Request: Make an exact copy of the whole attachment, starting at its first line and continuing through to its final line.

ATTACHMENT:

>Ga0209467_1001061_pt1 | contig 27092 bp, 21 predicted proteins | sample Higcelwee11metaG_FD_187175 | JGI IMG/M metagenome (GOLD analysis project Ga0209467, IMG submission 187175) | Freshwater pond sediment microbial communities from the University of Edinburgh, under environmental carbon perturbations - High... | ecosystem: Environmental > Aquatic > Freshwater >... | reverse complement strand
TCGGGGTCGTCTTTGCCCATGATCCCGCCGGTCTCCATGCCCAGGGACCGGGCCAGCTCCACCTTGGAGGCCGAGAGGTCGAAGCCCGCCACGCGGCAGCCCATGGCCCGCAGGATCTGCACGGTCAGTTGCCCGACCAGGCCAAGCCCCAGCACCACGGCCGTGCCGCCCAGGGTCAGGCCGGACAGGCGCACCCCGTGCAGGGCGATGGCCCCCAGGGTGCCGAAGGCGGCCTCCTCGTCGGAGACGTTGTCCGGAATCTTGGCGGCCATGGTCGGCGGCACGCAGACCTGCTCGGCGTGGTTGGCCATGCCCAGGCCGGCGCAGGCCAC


>Ga0209467_1001061_pt1 | contig 27092 bp, 21 predicted proteins | sample Higcelwee11metaG_FD_187175 | JGI IMG/M metagenome (GOLD analysis project Ga0209467, IMG submission 187175) | Freshwater pond sediment microbial communities from the University of Edinburgh, under environmental carbon perturbations - High... | ecosystem: Environmental > Aquatic > Freshwater >... | reverse complement strand
TCGGGGTCGTCTTTGCCCATGATCCCGCCGGTCTCCATGCCCAGGGACCGGGCCAGCTCCACCTTGGAGGCCGAGAGGTCGAAGCCCGCCACGCGGCAGCCCATGGCCCGCAGGATCTGCACGGTCAGTTGCCCGACCAGGCCAAGCCCCAGCACCACGGCCGTGCCGCCCAGGGTCAGGCCGGACAGGCGCACCCCGTGCAGGGCGATGGCCCCCAGGGTGCCGAAGGCGGCCTCCTCGTCGGAGACGTTGTCCGGAATCTTGGCGGCCATGGTCGGCGGCACGCAGACCTGCTCGGCGTGGTTGGCCATGCCCAGGCCGGCGCAGGCCAC